NH and HNA had no comment regarding Neuman’s statements, but it’s clear that NH shareholders Oceanwood and Hesperia felt very strongly about HNA’s possible conflicts of interest in being a majority stakeholder of both Rezidor and NH at the same time.
In a written response to the removal of HNA’s board member representatives, Mobus, writing on behalf of HNA, said he believed this was a move by Oceanwood and Hesperia to force HNA to acquire NH Hotel Group, whose brands include NH Hotels, NH Collection, NHow, and Hesperia Resorts.
“Make no mistake, a group of hedge funds that acquired shares in NH Hotel after HNA made its initial investment are seeking to realize short-term profits by trying to force HNA to make a tender offer to acquire the 71.5% of NH Hotel’s outstanding shares that it doesn’t already own,” Mobus wrote.
He added that “HNA has no imminent plans to change the profile of its investment. We will continue to be an active, vigilant shareholder. HNA will not be coerced into launching a tender offer to meet the short-term return needs of an ‘event driven’ hedge fund at the expense of NH Hotel, its employees, and other shareholders.”
HNA’s History of Global Tourism Investments
HNA is an established, global tourism player with interests in multiple travel brands around the world. Aside from being the largest shareholder in Spanish hotelier NH Hotel Group SA as well as Spokane, Washington-based Red Lion Hotels Corporation, it also owns Swissport International, and has a stake in the Azul airline, among others. It also runs Hainan Airlines, one of China’s largest regional carriers.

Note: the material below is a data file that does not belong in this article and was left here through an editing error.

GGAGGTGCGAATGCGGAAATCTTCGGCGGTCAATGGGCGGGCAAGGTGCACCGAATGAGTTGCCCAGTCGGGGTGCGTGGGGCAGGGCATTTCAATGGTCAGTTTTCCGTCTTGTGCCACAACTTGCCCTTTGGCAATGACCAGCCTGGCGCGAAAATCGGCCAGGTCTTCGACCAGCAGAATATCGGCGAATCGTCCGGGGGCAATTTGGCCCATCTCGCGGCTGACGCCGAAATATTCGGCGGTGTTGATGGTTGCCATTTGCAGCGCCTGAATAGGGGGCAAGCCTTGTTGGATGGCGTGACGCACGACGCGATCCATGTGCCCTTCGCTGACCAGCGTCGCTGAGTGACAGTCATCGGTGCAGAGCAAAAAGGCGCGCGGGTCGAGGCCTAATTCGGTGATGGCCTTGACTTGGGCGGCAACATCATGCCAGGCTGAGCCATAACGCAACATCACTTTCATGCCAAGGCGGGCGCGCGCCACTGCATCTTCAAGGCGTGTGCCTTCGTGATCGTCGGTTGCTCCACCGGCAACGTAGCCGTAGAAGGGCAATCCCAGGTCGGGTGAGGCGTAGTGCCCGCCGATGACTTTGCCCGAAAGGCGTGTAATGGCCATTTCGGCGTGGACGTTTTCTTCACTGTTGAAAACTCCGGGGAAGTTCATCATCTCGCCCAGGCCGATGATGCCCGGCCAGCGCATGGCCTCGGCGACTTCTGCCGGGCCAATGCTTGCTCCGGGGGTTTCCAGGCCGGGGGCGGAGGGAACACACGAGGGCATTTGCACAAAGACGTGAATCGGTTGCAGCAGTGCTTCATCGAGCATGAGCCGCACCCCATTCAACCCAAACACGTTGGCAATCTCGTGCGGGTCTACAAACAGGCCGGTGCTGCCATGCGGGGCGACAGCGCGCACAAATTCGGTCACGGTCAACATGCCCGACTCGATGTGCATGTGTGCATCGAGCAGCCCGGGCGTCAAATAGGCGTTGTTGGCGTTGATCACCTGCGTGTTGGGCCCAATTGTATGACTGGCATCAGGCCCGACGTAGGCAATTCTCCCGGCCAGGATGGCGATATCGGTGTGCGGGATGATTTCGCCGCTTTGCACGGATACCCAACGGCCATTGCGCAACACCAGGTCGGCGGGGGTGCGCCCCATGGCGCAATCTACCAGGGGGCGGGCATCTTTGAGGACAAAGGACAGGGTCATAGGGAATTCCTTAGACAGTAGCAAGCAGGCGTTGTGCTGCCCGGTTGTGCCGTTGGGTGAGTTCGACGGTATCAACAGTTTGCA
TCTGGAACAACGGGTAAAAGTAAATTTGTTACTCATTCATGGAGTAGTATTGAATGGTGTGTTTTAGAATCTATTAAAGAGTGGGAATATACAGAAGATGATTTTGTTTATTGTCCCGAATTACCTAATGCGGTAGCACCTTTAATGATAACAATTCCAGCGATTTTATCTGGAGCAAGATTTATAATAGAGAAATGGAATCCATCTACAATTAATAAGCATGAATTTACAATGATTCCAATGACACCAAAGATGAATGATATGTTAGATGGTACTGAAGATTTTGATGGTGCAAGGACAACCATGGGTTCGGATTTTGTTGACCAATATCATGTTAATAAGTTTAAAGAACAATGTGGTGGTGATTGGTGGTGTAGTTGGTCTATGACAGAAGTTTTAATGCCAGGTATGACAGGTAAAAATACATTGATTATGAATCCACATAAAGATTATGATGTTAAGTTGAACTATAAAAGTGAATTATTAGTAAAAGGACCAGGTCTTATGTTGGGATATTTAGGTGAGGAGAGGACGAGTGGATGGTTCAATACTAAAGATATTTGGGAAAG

HNA’s Tourism Group was founded in 2007 and its most recent acquisition, prior to the Carlson Hotels acquisition, involved purchasing London-based International Currency Exchange, which operates currency exchange booths in airports around the world.
HNA’s involvement with NH Hotel began in 2013. In his letter to shareholders, Mobus wrote, “Three years ago, HNA Group rescued NH Hotel Group from the brink of failure by providing a necessary capital infusion.”
In a similarly related shareholder struggle, HNA was also reportedly in talks with Paris-based Accor Hotels CEO to thwart the attempts of Chinese-owned Jin Jiang from increasing its ownership stake in Accor from 15.6% to 29%, according to Reuters. That same article also noted HNA’s 10 percent ownership in holiday group Pierre et Vacances and that the company is considering a purchase of Servair, Air France’s catering subsidiary.
NH Group will eventually have to find a new CEO, and HNA will have to figure out a way to get its representatives back on the board of NH Group.
HNA will also have to determine whether or not it will increase its ownership stake in Rezidor, or if it will decide to sell it in order to avoid a conflict of interest once its acquisition of Carlson Hotels is completed.
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Photo credit: The NH Collection Eurobuilding in Madrid. NH Hotel Group